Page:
• By phone – no more than 3 times a week or 10 times a month, and only between 7:30am and 9pm weekdays, or 9am and 9pm weekends.
  • In person – no more than once a month, and only between 9am and 9pm.
  • Debt collectors should only visit you if they’ve attempted to contact you by phone, letter and email and you haven’t responded.
  • If this becomes necessary they should visit you at home – coming to your workplace should be the last option.
  • A debt collector can only use email or social media to contact you if they’re reasonably sure that the account is not shared with another person and that their message cannot be viewed by anyone except you.
  • Debt collectors can’t contact you at all on national public holidays.

Here’s what debt collectors aren’t allowed to do

A debt collector can’t force, trespass or intimidate. This means they can’t:

  • use or threaten you – or your family and friends – with physical force of any kind
  • damage (or threaten to damage) your property
  • block your way, or block access to your property
  • remain on your property when asked to leave (unless they have a Court Order)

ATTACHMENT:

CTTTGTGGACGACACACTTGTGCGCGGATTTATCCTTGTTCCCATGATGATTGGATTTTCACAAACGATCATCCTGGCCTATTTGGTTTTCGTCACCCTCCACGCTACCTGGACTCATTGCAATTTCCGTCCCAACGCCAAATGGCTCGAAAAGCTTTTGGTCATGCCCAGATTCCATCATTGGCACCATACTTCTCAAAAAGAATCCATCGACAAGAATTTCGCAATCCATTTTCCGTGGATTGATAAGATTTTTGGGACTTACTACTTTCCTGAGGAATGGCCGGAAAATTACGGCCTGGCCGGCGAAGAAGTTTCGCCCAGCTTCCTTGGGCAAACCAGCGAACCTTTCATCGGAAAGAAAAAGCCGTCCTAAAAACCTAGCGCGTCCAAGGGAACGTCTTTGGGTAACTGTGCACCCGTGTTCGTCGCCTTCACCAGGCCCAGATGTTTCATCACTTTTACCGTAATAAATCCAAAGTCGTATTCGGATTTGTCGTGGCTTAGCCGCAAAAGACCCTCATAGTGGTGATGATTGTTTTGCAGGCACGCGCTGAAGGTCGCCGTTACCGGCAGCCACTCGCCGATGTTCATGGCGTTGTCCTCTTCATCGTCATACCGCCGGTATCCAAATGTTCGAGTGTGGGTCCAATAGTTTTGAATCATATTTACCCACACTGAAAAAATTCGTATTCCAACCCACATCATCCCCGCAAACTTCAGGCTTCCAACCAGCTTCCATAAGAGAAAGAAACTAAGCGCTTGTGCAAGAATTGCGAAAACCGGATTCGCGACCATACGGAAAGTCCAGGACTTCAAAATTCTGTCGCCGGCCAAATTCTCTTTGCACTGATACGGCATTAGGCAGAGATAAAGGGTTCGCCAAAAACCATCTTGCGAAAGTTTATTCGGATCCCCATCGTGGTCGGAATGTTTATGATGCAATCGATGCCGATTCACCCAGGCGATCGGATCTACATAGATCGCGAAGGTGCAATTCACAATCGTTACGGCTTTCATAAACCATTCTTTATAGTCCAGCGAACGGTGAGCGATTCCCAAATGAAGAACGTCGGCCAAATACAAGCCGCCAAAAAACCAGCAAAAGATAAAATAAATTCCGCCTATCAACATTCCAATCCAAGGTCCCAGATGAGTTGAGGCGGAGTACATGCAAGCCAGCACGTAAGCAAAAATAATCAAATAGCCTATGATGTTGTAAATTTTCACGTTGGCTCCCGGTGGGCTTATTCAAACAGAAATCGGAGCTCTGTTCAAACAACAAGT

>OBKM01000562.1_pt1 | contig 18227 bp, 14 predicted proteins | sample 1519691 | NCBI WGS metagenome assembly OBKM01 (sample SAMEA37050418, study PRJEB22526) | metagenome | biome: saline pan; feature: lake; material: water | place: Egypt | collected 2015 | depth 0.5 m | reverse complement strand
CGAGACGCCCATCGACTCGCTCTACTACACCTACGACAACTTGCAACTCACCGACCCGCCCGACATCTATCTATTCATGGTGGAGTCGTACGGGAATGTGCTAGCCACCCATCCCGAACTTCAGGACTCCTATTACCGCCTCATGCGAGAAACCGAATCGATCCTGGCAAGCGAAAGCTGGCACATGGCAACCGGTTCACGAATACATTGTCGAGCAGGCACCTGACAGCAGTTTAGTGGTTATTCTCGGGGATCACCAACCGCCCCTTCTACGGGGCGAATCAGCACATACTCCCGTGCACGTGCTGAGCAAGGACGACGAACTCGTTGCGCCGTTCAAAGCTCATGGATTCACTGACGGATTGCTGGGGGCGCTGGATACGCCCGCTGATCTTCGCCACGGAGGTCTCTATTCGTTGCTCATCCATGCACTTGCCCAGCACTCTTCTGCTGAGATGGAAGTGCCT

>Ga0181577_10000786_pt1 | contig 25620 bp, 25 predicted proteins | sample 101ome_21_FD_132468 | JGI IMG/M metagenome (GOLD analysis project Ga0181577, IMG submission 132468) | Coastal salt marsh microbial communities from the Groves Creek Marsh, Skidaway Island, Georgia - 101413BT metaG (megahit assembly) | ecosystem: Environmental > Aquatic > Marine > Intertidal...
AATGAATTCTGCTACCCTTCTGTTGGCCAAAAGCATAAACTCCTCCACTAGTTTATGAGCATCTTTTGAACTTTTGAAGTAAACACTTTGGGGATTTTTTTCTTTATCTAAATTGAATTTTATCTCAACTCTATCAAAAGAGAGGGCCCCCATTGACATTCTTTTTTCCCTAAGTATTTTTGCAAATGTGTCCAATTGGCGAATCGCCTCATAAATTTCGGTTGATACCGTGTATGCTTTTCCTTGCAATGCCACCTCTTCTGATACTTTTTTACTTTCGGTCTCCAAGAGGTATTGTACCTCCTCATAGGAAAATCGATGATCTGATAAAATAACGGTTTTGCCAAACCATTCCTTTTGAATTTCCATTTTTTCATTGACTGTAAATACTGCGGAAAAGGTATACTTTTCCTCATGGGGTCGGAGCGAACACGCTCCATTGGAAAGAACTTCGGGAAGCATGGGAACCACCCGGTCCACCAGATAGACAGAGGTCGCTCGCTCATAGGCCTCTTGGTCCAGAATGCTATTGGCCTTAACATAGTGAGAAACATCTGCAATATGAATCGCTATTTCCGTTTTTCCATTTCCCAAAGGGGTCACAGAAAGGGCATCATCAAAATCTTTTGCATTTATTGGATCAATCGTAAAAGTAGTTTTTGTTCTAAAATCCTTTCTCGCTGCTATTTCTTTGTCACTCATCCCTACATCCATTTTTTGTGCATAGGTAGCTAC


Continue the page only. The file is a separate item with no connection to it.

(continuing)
A debt collector can’t harass or verbally abuse you, or use intimidating behaviour. So they’re not allowed to:

  • shout, swear, use racist language or make personal or demeaning comments,
  • contact you any more than allowed, or outside of the permitted hours outlined above
  • lie or make misleading statements, including about the money you owe or what might happen if the debt is not paid
  • make their demand letters look like court documents, or pretend to be or to act for a solicitor, court or government body

A debt collector also shouldn’t take advantage of your:

  • illness, disability, age, illiteracy or other disadvantage or circumstances
  • lack of knowledge of the law, debt recovery process, or the consequences of not paying the debt

If you believe you are being unnecessarily harassed by a debt collector, find out how to complain.